By segregating the sexes, we just might be, without the slightest of realization, violating the rights of the third sex. In a bipolar educational world, where does the third gender fit? They might be a scientific anomaly but asking them to choose conformity to either an all-girls or all-boys environment will be practically forcing them to comply with the behavioural patterns of that particular sex. Such a person will be admitted to a single gender educational institution by parents on the basis of certain observed characteristics observed as gender-specific. The road will lead to disaster if the parents happen to wrong with their keen eyes (with the best of intentions). The child, later in life, might fail to find coherence with the behavioural patters of the sex that it is left to grow up with. The next unfortunate phase will be an identity crisis, the roots of which lie in the society’s refusal to grant the person the freedom of choice concerning their identity. Crueler treatment to a gender whose social awkwardness has relegated itself miles away from even the lowest rung of the educational ladder. Why must the third sex be forced to choose between the two dominant blocks of behavioural sexuality as a price for education? Self-exploration of such a person to arrive at their inherent behaviour is possible only if allowed to. And it is only through their self-exploration that our awareness about them would rise to a tolerant level. Holding to light this side of reasoning, it would seem that co-education is important not only for the wholesome development of just men and women but everyone whom God has decided to put on the planet as his/her/its best creation.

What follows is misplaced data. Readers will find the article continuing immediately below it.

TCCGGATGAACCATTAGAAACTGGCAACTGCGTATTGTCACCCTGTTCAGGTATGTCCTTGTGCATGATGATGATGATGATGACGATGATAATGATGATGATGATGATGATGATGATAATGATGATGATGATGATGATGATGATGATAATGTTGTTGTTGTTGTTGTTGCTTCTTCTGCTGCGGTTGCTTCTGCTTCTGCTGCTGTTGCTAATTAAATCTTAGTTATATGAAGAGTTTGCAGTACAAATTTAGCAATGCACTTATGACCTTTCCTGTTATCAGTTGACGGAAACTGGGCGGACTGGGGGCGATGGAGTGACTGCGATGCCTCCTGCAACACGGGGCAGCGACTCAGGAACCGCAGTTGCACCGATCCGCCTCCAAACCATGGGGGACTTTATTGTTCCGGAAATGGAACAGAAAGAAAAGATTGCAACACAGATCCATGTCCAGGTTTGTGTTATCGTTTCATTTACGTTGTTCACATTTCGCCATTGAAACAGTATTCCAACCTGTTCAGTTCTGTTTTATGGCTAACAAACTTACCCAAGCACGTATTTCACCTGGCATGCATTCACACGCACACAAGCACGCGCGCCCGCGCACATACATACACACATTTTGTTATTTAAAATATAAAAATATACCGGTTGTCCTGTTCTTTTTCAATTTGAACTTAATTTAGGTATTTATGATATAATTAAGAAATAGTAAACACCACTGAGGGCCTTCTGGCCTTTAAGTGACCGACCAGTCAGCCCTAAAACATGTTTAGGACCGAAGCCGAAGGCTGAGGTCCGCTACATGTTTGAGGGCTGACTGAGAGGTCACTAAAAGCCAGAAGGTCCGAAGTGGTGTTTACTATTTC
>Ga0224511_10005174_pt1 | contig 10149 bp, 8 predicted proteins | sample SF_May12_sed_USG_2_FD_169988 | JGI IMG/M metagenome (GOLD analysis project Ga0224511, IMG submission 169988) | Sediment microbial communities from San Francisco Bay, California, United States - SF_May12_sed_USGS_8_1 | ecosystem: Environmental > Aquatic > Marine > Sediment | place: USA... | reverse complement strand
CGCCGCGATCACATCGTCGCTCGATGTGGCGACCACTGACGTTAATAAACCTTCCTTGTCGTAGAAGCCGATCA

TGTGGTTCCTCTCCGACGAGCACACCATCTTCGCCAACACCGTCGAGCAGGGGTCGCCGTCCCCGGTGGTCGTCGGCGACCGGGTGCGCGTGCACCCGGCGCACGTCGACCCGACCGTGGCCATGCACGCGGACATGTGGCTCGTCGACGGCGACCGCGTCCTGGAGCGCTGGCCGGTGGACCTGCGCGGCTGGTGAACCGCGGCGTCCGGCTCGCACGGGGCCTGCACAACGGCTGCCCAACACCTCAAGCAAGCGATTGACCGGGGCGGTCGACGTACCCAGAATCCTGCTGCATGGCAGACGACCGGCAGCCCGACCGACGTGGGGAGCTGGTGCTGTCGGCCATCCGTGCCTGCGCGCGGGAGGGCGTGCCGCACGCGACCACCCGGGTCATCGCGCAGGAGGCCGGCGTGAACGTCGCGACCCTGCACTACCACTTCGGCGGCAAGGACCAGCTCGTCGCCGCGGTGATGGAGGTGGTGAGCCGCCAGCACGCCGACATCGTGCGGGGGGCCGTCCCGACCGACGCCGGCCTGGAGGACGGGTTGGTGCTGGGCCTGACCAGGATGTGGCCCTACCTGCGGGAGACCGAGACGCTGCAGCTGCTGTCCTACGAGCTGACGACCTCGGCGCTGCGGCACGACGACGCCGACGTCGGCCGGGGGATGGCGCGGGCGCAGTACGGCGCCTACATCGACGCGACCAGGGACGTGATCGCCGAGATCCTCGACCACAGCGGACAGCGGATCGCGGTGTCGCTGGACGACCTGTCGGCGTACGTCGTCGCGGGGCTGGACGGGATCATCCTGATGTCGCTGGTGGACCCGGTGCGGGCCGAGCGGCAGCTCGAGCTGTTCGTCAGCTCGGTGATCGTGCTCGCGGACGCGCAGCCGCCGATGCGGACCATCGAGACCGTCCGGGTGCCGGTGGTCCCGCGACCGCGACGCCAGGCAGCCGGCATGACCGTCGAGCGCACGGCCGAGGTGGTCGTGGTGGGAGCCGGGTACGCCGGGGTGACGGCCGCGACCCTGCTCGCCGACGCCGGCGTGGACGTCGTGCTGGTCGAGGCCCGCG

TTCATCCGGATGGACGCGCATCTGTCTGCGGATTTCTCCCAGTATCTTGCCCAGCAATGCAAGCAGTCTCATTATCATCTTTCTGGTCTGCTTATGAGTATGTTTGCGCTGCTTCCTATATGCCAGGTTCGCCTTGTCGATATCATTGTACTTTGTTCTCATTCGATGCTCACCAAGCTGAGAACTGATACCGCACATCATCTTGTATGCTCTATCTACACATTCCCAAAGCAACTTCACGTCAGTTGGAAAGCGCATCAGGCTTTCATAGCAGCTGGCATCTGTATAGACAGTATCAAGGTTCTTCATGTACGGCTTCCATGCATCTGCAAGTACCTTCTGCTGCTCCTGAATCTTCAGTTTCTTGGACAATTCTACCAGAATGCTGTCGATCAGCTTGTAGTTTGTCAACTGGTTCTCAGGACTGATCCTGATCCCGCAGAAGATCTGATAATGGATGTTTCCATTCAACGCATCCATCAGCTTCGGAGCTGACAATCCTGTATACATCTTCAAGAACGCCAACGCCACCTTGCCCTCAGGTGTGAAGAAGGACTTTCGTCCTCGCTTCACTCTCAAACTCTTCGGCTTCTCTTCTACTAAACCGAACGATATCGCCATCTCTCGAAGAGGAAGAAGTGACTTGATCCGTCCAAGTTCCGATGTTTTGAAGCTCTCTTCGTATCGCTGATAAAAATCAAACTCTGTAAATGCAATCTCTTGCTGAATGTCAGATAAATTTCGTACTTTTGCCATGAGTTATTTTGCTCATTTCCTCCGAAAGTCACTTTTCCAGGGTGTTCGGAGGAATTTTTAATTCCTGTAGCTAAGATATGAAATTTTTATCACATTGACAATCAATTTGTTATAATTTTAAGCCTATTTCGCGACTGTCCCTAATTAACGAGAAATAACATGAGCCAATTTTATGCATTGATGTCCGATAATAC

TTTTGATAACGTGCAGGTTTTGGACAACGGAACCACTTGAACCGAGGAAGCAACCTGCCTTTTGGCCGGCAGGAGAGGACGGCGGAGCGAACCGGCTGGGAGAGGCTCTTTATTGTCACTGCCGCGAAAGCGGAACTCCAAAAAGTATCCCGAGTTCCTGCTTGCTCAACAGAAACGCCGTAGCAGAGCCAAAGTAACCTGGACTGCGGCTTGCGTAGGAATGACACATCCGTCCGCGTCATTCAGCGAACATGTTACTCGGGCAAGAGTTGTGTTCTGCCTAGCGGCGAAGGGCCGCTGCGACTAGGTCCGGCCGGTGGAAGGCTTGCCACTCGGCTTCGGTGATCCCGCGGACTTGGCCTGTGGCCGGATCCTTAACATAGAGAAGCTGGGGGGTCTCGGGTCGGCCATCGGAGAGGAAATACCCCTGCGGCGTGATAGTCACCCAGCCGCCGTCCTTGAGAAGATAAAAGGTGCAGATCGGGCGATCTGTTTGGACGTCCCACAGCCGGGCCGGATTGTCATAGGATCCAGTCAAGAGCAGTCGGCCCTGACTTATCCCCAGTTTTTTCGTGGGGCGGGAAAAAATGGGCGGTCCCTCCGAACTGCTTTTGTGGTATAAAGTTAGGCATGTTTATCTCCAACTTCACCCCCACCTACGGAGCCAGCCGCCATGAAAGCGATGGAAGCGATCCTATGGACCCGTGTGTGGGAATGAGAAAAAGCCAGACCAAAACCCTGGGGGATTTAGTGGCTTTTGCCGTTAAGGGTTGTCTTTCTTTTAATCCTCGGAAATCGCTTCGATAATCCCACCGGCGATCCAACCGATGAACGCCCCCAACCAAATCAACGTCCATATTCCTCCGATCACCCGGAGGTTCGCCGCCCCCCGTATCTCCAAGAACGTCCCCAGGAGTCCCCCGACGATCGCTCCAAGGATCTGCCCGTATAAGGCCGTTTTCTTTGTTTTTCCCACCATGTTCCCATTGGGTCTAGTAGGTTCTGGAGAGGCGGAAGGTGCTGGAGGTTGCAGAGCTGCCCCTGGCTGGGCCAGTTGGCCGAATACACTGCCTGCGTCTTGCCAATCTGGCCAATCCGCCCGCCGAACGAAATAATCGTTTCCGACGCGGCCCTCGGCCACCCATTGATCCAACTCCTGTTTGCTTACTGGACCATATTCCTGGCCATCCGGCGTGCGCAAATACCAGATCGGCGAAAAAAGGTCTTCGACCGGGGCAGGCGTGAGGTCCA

For Yin, for Yang and for God’s open ambiguous gender changeling, co-education is synonymous with co-existence today.

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The writer is a Senior Editor of Youth Ki Awaaz. You can know more about her here.

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An ambassador and trained facilitator under Eco Femme (a social enterprise working towards menstrual health in south India), Sanjina is also an active member of the MHM Collective- India and Menstrual Health Alliance- India. She has conducted Menstrual Health sessions in multiple government schools adopted by Rotary District 3240 as part of their WinS project in rural Bengal. She has also delivered training of trainers on SRHR, gender, sexuality and Menstruation for Tomorrow’s Foundation, Vikramshila Education Resource Society, Nirdhan trust and Micro Finance, Tollygunj Women In Need, Paint It Red in Kolkata.